Thursday, February 28, 2013
Whenever I get in a creative slump, (which happens to be now!) I reread "The Creative License" by Danny Gregory. For some reason his work really "resonates"* with me. He's a guy who has to work for a living (in advertising) and manages to take the carpe diem approach to art. Just do it... a little each day. Observe. Nothing has to be good. Just do it. So, in my birthday month I now will devote a small chunk of my day to get off the media and do art. Simple art with a pen or pencil. Just record. If I manage to write also, that's bonus points.
If anything comes out of this journal that's worth sharing I will do so.
In the meantime, I'll share a quote from Danny Gregory that addresses why people are enthusiastic at the beginning of art journals and lose energy as time goes by:
"Why? Often it's because you are disappointed with your drawings. You may say you don't have the time, forgot your book, grew bored. But it's really because you aren't that impressed with your drawing skill. You haven't made something that looks like art."
The true purpose of doing journals according to Danny is "To celebrate your life. No matter how small or mundane or redundant. each drawing and little essay you write to commemorate an event or an object or a place makes it all the more special."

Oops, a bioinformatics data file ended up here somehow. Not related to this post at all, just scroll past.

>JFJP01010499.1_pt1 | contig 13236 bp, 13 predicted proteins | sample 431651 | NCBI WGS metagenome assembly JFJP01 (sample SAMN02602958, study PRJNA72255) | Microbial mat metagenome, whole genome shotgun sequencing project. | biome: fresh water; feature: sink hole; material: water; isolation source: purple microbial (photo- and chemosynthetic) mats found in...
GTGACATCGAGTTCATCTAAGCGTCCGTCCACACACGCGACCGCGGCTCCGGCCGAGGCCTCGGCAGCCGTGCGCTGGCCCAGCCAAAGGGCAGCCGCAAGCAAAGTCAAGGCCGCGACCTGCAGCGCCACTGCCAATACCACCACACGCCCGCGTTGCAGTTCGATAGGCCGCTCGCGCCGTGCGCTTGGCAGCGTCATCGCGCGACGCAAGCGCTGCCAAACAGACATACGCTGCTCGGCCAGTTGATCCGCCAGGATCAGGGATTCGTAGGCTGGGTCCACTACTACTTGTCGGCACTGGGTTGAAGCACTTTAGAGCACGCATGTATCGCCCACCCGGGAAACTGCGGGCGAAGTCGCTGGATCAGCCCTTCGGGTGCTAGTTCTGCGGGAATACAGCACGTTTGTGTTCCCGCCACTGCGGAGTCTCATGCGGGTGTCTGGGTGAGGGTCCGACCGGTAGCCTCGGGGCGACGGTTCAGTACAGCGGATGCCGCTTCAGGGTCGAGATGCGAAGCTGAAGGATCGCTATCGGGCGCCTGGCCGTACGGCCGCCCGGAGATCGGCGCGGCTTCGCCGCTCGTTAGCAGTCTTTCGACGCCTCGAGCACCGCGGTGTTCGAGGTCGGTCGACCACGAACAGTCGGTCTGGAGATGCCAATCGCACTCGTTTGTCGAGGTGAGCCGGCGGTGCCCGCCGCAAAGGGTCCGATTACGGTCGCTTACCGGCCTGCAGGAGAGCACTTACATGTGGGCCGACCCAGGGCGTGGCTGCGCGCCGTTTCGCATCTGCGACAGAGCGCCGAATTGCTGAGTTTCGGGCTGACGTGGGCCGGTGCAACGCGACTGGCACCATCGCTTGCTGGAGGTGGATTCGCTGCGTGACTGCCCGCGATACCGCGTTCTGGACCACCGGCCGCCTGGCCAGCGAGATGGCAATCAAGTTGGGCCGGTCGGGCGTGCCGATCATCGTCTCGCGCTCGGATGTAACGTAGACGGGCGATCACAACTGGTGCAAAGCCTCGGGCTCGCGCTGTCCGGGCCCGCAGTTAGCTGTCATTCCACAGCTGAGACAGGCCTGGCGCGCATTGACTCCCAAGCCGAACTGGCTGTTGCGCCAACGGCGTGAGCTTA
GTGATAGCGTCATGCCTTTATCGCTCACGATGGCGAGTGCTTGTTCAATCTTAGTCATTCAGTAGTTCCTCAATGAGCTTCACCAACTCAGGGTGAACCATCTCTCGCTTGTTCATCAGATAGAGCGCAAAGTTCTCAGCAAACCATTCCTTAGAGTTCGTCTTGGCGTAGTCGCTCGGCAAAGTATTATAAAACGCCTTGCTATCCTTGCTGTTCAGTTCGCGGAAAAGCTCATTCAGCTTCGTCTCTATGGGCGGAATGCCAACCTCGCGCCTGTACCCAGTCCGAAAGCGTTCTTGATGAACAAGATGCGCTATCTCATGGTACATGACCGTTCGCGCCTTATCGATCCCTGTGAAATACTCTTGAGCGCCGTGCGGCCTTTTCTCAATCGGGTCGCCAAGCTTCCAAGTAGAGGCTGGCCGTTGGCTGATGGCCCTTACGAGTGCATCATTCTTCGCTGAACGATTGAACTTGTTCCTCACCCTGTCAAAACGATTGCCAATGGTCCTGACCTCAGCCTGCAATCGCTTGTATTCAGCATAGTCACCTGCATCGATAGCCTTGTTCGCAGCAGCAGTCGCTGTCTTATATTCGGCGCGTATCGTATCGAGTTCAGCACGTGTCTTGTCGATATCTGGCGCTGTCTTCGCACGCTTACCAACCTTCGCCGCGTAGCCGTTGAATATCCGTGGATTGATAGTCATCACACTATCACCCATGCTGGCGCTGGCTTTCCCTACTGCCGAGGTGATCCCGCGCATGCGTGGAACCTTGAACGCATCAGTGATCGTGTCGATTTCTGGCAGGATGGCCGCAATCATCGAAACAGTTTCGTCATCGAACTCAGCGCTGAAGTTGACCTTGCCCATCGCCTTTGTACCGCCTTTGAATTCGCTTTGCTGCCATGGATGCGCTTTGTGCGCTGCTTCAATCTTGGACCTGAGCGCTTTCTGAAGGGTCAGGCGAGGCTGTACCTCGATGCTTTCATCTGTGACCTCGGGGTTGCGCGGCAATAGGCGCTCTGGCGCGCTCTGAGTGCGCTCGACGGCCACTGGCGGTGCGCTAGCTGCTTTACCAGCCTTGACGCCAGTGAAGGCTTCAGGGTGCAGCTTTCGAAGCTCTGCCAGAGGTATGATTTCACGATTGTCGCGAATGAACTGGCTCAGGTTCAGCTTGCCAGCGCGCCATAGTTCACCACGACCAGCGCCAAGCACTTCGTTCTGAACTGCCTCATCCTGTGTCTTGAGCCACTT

In other words, it doesn't have to "look like art". As long as we can accept that, the journals keep on going.
In case you haven't heard of Danny Gregory, here are some of his books:
His most recent is "A Kiss Before You Go" a diary about life after his wife's recent passing. Which is sad, but shows how Danny's journal is such an important part of his life and how he experiences/records his world.
Check out this interview with Danny Gregory and his website when you get a chance!
*I don't like this word, but I can't think of anything more appriopriate!
Friday, February 8, 2013
I'm hereby reporting on junky internet news:
Here we go again. Another celebrity pens or co-pens a children's book and everyone needs to rush out and buy it. Or maybe only the curious. Or huge fans of said celebrity. Or people who just like to watch cash fly out of their pockets.
Dennis Rodman, basketball fashionista himself has a book out entitled, "Dennis the wild bull" which he co-wrote with Dustin Warburton and illustrated by Dan Monroe. The bull stomps to the beat of his own drummer, so we know it's loosely(!) based on his own persona. Perhaps there's a positive message to be had out of this book.....wear outrageous clothing and piercings kids....it's all good (just joking :-)).
Which got me to thinking: has anyone surveyed celebrity kid books and listed the good, bad and ugly?
Sure enough, in 2010 Library Journal had an article on just that subject which was a follow-up from the blog posting on Seven Impossible Things Before Breakfast.
It seems as though Madonna was a top winner amongst the baddies, along with Gloria Estefan, Jeff Foxworthy and Jay Leno. Just goes to show you that even money and fame can't guarantee a solid performance in the kidlit world.